Majority voting ensures that shareowners’ votes count and makes directors more accountable to the shareowners they represent.
While the vast majority of companies in the S&P 500 use the majority vote standard for uncontested director elections, thousands of U.S. companies still use the plurality vote standard. Even some companies that have embraced majority voting for directors grant boards discretion to overrule shareowners and reappoint incumbent directors who fall short of majority support in uncontested elections.
Problem with plurality voting: With plurality voting, the nominee who receives the most "for" votes for a board seat wins. This means that in an uncontested election, a nominee will be elected even if he receives just one "for" vote. Plurality voting in uncontested elections results in "rubber stamp" elections, entrenched boards and, occationally, directors who lack the confidence of most of the shareowners.
Make majority voting a listing standard: On June 20, 2013, CII petitioned NYSE Euronext and the Nasdaq Stock Market to require listed companies to (1) elect directors by majority vote when there is not a contest for board seats and (2) not reappoint directors who fall short. Many CII members and other market participants endorsed CII's petitions, including: members of the CII Advisory Council (NYSE, Nasdaq), the California State Teachers' Retirement System (NYSE, Nasdaq), the Florida State Board of Administration (NYSE, Nasdaq), Hermes Equity Ownership Services (NYSE, Nasdaq) and the UAW Retiree Medical Benefits Trust (NYSE, Nasdaq).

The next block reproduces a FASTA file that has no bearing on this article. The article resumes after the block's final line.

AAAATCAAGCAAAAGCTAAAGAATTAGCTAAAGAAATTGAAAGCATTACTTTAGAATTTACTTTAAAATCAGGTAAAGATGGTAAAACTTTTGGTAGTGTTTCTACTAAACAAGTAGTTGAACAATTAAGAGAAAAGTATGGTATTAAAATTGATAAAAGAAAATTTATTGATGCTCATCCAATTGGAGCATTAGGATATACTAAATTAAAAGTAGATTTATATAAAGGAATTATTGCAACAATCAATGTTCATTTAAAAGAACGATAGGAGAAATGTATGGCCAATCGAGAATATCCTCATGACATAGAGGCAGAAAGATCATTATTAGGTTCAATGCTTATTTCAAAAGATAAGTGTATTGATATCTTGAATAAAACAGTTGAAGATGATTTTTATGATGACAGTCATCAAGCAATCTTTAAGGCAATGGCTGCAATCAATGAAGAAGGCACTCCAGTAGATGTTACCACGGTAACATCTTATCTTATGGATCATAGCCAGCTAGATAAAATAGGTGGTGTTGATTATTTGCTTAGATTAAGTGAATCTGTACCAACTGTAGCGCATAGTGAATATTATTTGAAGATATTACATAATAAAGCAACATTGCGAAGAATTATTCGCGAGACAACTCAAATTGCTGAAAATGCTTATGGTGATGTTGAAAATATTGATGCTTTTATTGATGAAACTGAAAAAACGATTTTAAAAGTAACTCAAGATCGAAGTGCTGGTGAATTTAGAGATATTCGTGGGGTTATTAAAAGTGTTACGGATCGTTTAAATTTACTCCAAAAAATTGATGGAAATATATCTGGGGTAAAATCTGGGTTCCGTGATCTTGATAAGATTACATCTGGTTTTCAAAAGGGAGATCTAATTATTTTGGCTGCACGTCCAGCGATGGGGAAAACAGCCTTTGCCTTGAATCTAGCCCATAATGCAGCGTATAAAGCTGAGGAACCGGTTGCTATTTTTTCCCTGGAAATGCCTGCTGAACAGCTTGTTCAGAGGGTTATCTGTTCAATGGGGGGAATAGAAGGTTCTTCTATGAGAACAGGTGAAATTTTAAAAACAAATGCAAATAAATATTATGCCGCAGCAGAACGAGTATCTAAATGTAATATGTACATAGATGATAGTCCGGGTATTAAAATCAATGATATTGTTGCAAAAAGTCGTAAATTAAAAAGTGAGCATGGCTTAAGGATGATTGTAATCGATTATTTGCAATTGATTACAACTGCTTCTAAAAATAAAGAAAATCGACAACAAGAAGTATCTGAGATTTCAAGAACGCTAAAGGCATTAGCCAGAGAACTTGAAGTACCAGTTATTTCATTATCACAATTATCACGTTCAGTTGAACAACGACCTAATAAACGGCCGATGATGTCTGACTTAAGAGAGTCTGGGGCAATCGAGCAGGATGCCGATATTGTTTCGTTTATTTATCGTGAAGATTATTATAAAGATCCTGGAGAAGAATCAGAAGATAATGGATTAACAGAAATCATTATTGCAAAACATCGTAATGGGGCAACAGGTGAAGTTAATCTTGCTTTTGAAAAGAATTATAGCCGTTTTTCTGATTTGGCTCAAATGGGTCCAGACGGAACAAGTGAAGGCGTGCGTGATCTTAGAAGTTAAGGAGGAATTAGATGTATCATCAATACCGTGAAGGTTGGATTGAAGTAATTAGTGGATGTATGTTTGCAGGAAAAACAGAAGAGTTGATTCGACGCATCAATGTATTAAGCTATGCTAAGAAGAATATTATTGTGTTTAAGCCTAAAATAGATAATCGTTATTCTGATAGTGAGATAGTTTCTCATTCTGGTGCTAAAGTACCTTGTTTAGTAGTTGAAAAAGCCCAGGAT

Resources & Advocacy
CII corporate governance policy on majority voting for directors
CII annual letter-writing campaign urging boards not to reappoint "zombie" directors (members only)
CII campaign to make majority voting an exchange listing standard (see above and June 20, 2013, letters below)